This would be ok if Stone effectively focused on Alexander as a flawed, ambitious, paranoid character as you've mentioned — but instead we get disconnected scenes half-heartedly pointing to certain obligatory elements of his life. “Here you will see that Alexander had a progressive attitude toward his subjects.” “Here you see that Alexander conquered out of a wish to unify.” “Here you see how Alexander had a genius grasp of warfare strategy on the battlefield.” Except we don't. It's like being at a grade school history fair.
My favorite thing to do while watching Alexander is play a game called “what was Oliver Stone thinking when cutting together this scene?” I refuse to believe, three versions of the film later, that he didn't on some level understand what a massive failure he came back from principal photography with. I hate Natural Born Killers, but not for one minute do I think the movie turned out as anything less than exactly what he envisioned. Nixon shows some brilliance captured in a sloppy, second-rate package.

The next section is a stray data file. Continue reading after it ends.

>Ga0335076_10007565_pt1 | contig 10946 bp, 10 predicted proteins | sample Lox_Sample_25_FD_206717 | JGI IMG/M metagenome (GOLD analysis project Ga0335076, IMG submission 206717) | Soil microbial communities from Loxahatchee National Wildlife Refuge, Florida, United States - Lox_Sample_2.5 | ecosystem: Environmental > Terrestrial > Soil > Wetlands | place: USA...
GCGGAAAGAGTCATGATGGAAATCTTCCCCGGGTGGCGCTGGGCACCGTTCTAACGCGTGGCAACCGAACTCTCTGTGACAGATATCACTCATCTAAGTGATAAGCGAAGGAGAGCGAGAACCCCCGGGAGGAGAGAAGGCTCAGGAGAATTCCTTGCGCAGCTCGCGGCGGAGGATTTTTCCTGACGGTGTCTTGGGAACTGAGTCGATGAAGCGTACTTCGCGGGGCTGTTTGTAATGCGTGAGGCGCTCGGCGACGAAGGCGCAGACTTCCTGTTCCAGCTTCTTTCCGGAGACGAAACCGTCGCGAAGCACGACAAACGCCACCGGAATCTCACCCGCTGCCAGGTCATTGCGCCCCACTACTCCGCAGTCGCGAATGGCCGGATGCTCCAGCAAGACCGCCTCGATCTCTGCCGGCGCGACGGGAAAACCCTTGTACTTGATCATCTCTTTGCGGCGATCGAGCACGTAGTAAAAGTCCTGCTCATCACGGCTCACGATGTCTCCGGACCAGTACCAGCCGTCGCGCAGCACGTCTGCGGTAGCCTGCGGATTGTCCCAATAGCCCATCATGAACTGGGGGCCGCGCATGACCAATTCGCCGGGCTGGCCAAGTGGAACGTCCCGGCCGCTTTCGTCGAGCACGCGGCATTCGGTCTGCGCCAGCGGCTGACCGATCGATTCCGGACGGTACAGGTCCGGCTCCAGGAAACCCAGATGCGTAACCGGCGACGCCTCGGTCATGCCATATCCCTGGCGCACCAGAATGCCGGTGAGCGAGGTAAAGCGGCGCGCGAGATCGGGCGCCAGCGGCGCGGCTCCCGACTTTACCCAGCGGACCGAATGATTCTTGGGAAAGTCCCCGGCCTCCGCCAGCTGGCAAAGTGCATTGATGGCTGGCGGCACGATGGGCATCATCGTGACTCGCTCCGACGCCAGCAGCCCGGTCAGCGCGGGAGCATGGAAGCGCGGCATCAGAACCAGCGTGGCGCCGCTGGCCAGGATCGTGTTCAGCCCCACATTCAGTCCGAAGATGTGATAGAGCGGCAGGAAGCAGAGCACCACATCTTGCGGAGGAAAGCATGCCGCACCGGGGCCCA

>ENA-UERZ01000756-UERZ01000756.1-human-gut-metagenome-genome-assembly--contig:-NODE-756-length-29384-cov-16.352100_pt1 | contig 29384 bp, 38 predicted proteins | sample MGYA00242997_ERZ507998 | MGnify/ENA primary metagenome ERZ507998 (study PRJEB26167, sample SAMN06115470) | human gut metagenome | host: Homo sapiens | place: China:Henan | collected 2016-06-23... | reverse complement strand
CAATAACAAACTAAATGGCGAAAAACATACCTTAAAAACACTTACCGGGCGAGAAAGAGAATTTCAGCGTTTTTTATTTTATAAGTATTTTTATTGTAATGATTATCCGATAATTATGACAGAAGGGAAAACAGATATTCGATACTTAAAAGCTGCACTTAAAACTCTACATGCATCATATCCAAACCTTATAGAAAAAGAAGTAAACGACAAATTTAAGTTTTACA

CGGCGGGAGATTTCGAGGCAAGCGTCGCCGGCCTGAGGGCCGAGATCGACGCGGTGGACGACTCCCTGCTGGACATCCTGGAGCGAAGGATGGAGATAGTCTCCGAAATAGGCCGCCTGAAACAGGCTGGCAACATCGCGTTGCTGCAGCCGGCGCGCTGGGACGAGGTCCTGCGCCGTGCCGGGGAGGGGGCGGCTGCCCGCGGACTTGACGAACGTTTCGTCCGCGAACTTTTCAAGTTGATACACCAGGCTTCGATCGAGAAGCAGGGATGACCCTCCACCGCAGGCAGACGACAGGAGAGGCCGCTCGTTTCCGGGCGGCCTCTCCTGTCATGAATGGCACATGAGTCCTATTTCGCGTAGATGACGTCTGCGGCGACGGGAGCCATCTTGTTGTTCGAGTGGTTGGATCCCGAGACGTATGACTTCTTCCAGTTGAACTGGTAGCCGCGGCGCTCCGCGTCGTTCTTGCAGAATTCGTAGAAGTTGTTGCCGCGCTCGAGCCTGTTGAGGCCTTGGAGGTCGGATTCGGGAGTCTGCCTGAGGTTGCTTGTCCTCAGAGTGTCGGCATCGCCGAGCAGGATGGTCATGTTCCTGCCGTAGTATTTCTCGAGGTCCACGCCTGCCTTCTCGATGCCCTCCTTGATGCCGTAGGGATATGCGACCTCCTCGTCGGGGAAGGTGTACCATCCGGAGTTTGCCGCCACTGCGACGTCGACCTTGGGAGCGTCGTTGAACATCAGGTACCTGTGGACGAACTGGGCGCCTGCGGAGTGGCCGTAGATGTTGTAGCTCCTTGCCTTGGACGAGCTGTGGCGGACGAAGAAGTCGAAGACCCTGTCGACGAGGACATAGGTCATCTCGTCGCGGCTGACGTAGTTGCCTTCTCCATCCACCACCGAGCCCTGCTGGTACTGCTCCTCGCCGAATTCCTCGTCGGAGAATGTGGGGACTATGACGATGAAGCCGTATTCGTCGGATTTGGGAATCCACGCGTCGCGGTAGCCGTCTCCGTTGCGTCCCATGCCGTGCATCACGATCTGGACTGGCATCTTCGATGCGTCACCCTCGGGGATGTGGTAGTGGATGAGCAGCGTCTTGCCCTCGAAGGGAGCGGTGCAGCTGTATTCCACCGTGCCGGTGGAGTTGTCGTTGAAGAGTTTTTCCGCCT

But Alexander — Alexander is the most complete version of utter and total failure we have from the man. And you don't create a Director's Cut AND a Final Revisited This Is The One Watch This One I Promise Cut of a movie so completely and thoroughly panned the first time around without knowing on some level — and refusing to acknowledge — that you have wasted more than half the budget for all three Lord of the Rings movies combined.
So, where's the controversy?